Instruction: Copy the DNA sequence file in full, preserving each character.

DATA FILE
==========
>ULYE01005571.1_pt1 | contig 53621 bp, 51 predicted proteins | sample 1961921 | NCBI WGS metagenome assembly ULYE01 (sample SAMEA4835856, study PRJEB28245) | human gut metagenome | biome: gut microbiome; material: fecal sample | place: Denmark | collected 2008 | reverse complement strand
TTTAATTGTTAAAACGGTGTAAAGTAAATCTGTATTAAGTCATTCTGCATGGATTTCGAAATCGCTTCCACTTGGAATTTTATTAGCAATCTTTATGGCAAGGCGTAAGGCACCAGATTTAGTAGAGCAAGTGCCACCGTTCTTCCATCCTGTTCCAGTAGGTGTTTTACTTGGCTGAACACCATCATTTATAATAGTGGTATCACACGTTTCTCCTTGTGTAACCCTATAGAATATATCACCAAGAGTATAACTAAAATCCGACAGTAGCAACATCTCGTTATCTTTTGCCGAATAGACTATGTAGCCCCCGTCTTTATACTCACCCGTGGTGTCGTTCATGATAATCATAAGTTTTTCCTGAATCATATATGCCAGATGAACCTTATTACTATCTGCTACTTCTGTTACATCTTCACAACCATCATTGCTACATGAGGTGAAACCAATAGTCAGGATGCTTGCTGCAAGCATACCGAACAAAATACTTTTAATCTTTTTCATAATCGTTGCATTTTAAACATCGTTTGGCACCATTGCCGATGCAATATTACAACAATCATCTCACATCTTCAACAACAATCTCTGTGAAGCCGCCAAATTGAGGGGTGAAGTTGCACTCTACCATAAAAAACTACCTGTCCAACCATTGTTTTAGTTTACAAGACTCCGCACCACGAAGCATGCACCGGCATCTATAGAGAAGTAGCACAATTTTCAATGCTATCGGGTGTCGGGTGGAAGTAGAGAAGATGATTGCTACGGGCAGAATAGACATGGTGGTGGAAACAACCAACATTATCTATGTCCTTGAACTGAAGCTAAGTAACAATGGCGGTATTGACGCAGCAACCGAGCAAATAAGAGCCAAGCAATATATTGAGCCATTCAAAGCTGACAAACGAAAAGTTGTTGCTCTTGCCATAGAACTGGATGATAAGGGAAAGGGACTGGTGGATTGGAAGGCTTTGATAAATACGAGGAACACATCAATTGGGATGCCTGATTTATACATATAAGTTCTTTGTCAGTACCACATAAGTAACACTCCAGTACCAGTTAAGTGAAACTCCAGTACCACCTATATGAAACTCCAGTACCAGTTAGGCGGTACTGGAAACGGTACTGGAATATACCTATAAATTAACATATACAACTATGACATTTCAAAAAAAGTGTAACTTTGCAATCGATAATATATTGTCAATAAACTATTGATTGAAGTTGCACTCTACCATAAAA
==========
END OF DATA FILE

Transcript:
>ULYE01005571.1_pt1 | contig 53621 bp, 51 predicted proteins | sample 1961921 | NCBI WGS metagenome assembly ULYE01 (sample SAMEA4835856, study PRJEB28245) | human gut metagenome | biome: gut microbiome; material: fecal sample | place: Denmark | collected 2008 | reverse complement strand
TTTAATTGTTAAAACGGTGTAAAGTAAATCTGTATTAAGTCATTCTGCATGGATTTCGAAATCGCTTCCACTTGGAATTTTATTAGCAATCTTTATGGCAAGGCGTAAGGCACCAGATTTAGTAGAGCAAGTGCCACCGTTCTTCCATCCTGTTCCAGTAGGTGTTTTACTTGGCTGAACACCATCATTTATAATAGTGGTATCACACGTTTCTCCTTGTGTAACCCTATAGAATATATCACCAAGAGTATAACTAAAATCCGACAGTAGCAACATCTCGTTATCTTTTGCCGAATAGACTATGTAGCCCCCGTCTTTATACTCACCCGTGGTGTCGTTCATGATAATCATAAGTTTTTCCTGAATCATATATGCCAGATGAACCTTATTACTATCTGCTACTTCTGTTACATCTTCACAACCATCATTGCTACATGAGGTGAAACCAATAGTCAGGATGCTTGCTGCAAGCATACCGAACAAAATACTTTTAATCTTTTTCATAATCGTTGCATTTTAAACATCGTTTGGCACCATTGCCGATGCAATATTACAACAATCATCTCACATCTTCAACAACAATCTCTGTGAAGCCGCCAAATTGAGGGGTGAAGTTGCACTCTACCATAAAAAACTACCTGTCCAACCATTGTTTTAGTTTACAAGACTCCGCACCACGAAGCATGCACCGGCATCTATAGAGAAGTAGCACAATTTTCAATGCTATCGGGTGTCGGGTGGAAGTAGAGAAGATGATTGCTACGGGCAGAATAGACATGGTGGTGGAAACAACCAACATTATCTATGTCCTTGAACTGAAGCTAAGTAACAATGGCGGTATTGACGCAGCAACCGAGCAAATAAGAGCCAAGCAATATATTGAGCCATTCAAAGCTGACAAACGAAAAGTTGTTGCTCTTGCCATAGAACTGGATGATAAGGGAAAGGGACTGGTGGATTGGAAGGCTTTGATAAATACGAGGAACACATCAATTGGGATGCCTGATTTATACATATAAGTTCTTTGTCAGTACCACATAAGTAACACTCCAGTACCAGTTAAGTGAAACTCCAGTACCACCTATATGAAACTCCAGTACCAGTTAGGCGGTACTGGAAACGGTACTGGAATATACCTATAAATTAACATATACAACTATGACATTTCAAAAAAAGTGTAACTTTGCAATCGATAATATATTGTCAATAAACTATTGATTGAAGTTGCACTCTACCATAAAA